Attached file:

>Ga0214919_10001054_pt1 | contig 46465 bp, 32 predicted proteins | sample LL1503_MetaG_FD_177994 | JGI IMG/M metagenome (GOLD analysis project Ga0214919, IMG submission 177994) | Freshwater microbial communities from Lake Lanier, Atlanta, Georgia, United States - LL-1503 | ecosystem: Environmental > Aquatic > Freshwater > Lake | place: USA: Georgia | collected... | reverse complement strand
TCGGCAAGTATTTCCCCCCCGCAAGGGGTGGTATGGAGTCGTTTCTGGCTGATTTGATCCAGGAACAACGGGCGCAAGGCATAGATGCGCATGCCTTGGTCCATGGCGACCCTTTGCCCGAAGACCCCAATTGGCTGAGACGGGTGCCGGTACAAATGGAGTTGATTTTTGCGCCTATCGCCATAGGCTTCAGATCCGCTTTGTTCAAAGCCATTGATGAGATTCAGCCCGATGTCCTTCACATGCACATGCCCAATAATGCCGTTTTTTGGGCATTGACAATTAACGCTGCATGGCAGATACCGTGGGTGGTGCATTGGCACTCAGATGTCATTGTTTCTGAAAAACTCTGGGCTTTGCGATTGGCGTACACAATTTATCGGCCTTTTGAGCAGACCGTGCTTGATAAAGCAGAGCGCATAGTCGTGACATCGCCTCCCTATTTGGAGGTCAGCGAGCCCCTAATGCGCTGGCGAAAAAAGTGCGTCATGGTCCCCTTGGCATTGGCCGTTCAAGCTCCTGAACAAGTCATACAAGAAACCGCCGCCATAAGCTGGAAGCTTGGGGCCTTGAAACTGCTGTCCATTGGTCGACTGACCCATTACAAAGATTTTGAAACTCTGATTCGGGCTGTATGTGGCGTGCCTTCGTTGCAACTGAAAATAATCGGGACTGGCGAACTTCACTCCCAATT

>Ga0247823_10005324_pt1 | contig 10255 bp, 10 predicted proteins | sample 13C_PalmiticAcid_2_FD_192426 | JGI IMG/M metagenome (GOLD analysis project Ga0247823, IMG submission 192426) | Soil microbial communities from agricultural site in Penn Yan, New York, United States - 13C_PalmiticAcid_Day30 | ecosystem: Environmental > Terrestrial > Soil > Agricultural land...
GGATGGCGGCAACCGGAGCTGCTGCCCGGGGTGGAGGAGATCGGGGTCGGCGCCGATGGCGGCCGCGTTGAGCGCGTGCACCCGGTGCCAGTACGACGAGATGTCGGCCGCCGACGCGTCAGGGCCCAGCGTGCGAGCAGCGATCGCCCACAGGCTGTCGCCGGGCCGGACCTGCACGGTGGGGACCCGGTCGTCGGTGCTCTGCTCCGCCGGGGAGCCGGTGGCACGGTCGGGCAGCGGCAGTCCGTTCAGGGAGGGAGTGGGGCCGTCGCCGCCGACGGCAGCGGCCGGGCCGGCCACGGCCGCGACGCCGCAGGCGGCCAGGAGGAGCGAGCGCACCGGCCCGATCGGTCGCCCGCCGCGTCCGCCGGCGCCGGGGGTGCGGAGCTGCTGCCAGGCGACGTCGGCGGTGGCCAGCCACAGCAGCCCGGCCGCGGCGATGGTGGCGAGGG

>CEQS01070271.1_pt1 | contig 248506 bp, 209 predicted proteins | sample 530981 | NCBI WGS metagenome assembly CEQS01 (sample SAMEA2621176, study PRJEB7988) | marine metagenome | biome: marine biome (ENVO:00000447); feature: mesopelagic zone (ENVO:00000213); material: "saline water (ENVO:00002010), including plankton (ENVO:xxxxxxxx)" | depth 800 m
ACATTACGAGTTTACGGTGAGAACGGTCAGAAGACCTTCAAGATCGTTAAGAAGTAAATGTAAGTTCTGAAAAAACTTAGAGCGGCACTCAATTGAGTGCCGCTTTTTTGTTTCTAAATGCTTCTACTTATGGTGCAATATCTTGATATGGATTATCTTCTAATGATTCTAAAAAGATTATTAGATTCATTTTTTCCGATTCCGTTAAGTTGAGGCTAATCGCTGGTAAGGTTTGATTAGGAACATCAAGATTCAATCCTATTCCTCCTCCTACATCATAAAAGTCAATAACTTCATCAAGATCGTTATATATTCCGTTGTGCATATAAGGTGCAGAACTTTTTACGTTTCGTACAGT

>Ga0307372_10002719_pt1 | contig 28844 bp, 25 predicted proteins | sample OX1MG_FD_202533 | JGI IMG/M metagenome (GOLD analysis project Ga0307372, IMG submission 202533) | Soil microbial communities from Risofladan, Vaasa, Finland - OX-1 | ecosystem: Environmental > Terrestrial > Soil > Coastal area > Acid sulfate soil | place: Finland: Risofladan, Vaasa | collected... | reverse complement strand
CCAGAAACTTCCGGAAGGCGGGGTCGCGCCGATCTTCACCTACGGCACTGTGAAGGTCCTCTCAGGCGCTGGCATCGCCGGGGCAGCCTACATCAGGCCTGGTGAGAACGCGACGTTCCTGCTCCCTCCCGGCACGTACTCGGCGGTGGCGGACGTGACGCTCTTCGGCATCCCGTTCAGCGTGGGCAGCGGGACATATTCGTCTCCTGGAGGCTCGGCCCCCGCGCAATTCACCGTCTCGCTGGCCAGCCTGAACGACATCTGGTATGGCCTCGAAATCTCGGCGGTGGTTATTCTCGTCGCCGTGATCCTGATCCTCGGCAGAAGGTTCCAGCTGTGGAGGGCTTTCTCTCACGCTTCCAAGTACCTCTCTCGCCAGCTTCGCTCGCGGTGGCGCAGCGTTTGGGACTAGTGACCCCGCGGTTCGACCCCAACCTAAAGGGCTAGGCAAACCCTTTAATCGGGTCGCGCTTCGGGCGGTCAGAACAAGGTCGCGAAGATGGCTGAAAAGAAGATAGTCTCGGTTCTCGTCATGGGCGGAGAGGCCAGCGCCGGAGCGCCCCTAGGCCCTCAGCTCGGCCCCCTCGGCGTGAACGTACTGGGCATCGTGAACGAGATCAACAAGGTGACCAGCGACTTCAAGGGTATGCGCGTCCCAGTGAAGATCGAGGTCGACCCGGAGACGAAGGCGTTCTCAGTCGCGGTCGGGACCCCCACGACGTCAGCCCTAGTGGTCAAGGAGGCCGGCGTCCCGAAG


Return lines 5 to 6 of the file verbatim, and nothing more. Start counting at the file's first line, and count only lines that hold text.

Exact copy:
>CEQS01070271.1_pt1 | contig 248506 bp, 209 predicted proteins | sample 530981 | NCBI WGS metagenome assembly CEQS01 (sample SAMEA2621176, study PRJEB7988) | marine metagenome | biome: marine biome (ENVO:00000447); feature: mesopelagic zone (ENVO:00000213); material: "saline water (ENVO:00002010), including plankton (ENVO:xxxxxxxx)" | depth 800 m
ACATTACGAGTTTACGGTGAGAACGGTCAGAAGACCTTCAAGATCGTTAAGAAGTAAATGTAAGTTCTGAAAAAACTTAGAGCGGCACTCAATTGAGTGCCGCTTTTTTGTTTCTAAATGCTTCTACTTATGGTGCAATATCTTGATATGGATTATCTTCTAATGATTCTAAAAAGATTATTAGATTCATTTTTTCCGATTCCGTTAAGTTGAGGCTAATCGCTGGTAAGGTTTGATTAGGAACATCAAGATTCAATCCTATTCCTCCTCCTACATCATAAAAGTCAATAACTTCATCAAGATCGTTATATATTCCGTTGTGCATATAAGGTGCAGAACTTTTTACGTTTCGTACAGT